Annotated_Bibliography on Efficacy

Annotated_Bibliography on Efficacy - Annotated Bibliography...

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Annotated Bibliography “Does CRE/SEL/PE Make a Difference? Proven Benefits of Conflict Resolution and Peace Education” Presentation by Tricia S. Jones, Ph.D., Temple University, Philadelphia, PA (USA), for the Western European Conference on the Role of NGOs and Civil Society in the Prevention of Armed Conflict, Dublin, Ireland, March 31-April 2, 2004. General Reviews of CRE and/or Peace Education Literature CRE and SEL: Education in Our Nation’s Schools . Washington, DC: The Conflict Resolution Education Network (now the Association for Conflict Resolution). (Available through ) This volume summarizes the results of the CRE research symposia and white papers sponsored by the United States Department of Education and convened by the Conflict Resolution Education Network. The purpose of the symposium was to examine the results of current research and evaluation of school-based conflict resolution education (CRE) programs (kindergarten - 12 th grades) in relation to identified needs of educators. The research summaries focused on five topic areas: impacts on students, impacts on educators/teachers, impacts on diverse student populations, impact on school climate and issues of institutionalization. The research on the effects of CRE on students is by far the most substantive. The major findings from the research regarding CRE and the effects on students demonstrate that CRE programs increase: academic achievement, positive attitudes toward school, assertiveness, cooperation, communication skills, healthy interpersonal/inter-group relations, constructive CR at home and school, and self-control. Research also suggests that CRE decreases: aggressiveness, discipline referrals, drop-out rates, social withdrawal, suspension rates, victimized behavior, and violence. In terms of impact on educators there is little research on the effects of CRE on teachers. While we assume that training teachers how to train/teach students CRE improves the teachers’ use of CRE this is not proven. There is substantial evidence that CRE positively impacts school climate in terms of reducing disciplinary actions and suspensions, improving school climate (especially for elementary schools) and improving classroom climate. Unfortunately, there is very little research on the impacts of CRE on diverse populations. Measures of success do not include diversity-relevant outcomes (impact on inter-group relations or community harmony is largely ignored) and issues of class or socioeconomic status receive very little attention. However, there is evidence that CRE programs that focus on systemic bias or include “contact theory” can improve inter-group relations and promote just communities. There are several general criticisms of the research on CRE. Few CRE program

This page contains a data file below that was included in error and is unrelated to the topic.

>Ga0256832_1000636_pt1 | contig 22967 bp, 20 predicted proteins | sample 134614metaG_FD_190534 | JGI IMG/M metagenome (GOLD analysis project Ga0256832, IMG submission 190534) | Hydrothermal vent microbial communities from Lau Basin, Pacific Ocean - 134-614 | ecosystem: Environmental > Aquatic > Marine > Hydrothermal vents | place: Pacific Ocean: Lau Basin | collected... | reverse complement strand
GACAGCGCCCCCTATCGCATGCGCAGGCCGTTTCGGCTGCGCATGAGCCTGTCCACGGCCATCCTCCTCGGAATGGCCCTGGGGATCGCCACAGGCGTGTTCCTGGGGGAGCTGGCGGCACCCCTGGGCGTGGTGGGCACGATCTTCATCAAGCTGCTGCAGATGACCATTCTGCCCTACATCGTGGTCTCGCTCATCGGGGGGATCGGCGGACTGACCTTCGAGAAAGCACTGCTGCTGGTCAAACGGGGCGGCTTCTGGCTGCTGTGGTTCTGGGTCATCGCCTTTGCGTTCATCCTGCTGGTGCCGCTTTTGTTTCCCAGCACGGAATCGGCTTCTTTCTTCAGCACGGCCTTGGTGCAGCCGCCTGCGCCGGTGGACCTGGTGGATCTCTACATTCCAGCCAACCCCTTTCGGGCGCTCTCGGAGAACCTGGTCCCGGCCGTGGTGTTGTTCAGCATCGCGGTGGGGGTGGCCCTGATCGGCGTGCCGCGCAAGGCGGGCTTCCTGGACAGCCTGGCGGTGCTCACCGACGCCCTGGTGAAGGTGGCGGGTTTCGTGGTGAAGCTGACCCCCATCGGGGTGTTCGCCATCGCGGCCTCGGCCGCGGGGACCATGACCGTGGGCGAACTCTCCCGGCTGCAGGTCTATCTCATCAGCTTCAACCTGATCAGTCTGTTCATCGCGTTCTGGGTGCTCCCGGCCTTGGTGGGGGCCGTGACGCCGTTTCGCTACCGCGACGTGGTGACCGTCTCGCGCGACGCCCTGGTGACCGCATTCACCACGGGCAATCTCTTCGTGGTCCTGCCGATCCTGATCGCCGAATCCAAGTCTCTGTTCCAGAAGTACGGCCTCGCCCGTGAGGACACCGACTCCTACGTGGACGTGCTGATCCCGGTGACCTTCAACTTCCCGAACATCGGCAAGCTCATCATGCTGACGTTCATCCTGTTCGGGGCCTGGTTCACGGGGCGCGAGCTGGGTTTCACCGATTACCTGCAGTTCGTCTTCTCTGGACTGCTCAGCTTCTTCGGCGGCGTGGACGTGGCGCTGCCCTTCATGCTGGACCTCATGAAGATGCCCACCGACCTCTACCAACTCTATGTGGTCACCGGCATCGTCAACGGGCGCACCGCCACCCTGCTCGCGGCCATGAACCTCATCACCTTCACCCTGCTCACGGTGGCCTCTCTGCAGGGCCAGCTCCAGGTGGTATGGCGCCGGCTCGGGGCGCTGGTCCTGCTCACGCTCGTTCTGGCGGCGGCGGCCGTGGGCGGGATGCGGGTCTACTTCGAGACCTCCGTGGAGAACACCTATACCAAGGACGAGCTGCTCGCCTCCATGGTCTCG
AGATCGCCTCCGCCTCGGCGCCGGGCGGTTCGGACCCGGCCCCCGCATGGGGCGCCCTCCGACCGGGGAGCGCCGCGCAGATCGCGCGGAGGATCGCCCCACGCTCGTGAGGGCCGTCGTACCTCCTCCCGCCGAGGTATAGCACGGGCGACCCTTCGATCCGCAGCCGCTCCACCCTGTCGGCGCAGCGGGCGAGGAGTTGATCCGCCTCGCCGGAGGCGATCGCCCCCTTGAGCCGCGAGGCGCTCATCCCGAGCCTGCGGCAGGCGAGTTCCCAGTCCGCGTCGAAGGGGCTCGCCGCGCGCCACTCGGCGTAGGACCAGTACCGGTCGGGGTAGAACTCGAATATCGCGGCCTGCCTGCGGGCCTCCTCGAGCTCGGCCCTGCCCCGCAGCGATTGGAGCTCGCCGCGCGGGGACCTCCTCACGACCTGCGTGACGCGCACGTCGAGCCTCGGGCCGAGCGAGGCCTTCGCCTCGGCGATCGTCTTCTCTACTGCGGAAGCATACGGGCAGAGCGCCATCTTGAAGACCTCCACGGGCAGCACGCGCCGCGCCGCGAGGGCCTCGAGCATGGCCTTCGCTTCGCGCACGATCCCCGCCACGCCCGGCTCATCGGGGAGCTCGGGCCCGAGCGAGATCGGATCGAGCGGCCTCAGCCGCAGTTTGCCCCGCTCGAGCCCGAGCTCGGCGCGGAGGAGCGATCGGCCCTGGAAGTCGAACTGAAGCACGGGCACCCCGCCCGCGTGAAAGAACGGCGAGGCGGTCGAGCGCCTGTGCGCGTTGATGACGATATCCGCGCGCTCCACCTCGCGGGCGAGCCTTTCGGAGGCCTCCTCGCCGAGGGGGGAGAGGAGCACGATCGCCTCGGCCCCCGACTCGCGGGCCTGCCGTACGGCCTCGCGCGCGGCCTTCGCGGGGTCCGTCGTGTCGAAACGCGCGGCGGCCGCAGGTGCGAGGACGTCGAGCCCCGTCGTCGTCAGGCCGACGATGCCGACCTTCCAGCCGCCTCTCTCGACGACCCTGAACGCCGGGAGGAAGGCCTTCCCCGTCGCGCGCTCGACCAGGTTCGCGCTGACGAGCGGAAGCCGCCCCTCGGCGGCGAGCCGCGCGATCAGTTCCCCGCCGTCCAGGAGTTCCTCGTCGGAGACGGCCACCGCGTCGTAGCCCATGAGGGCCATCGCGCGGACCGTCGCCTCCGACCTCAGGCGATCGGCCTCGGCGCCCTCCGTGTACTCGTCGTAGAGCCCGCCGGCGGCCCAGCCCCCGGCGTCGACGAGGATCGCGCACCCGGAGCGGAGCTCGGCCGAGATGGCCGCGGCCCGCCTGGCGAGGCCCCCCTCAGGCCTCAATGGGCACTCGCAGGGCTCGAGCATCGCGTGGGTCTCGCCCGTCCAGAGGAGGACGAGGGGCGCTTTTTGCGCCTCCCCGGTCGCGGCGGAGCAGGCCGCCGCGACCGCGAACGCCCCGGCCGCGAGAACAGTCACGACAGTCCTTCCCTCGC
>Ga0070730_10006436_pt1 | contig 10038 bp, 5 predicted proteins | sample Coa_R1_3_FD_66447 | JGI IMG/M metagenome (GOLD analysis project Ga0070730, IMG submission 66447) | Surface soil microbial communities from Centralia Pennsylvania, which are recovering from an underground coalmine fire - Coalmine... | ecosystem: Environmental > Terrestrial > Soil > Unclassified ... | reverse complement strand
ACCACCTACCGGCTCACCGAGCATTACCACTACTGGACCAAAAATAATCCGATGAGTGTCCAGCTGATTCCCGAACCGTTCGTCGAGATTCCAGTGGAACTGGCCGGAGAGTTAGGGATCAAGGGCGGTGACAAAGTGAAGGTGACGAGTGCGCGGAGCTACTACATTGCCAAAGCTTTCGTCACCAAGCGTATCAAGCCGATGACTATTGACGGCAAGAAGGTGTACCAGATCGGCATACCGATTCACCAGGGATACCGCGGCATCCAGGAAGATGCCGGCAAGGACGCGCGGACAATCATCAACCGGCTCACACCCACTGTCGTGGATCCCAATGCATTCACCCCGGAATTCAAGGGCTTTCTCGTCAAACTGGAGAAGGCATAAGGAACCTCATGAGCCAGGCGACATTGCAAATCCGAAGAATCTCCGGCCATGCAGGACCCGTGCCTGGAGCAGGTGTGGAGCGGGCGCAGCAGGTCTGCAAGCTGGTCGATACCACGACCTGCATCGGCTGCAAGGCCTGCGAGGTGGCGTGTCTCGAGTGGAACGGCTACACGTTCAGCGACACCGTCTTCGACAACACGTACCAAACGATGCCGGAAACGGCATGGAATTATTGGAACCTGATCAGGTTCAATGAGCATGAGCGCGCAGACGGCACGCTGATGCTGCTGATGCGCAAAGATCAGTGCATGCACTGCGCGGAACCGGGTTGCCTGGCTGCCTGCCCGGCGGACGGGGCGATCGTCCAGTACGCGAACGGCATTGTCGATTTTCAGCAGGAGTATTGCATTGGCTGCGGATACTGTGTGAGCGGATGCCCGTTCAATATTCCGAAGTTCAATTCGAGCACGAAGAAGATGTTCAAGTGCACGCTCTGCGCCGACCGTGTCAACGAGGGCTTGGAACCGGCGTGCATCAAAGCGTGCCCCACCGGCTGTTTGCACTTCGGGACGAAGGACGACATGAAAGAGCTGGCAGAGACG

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This note was uploaded on 03/27/2011 for the course EDUCATION 4111 taught by Professor Belliveau during the Spring '11 term at Temple.

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Annotated_Bibliography on Efficacy - Annotated Bibliography...

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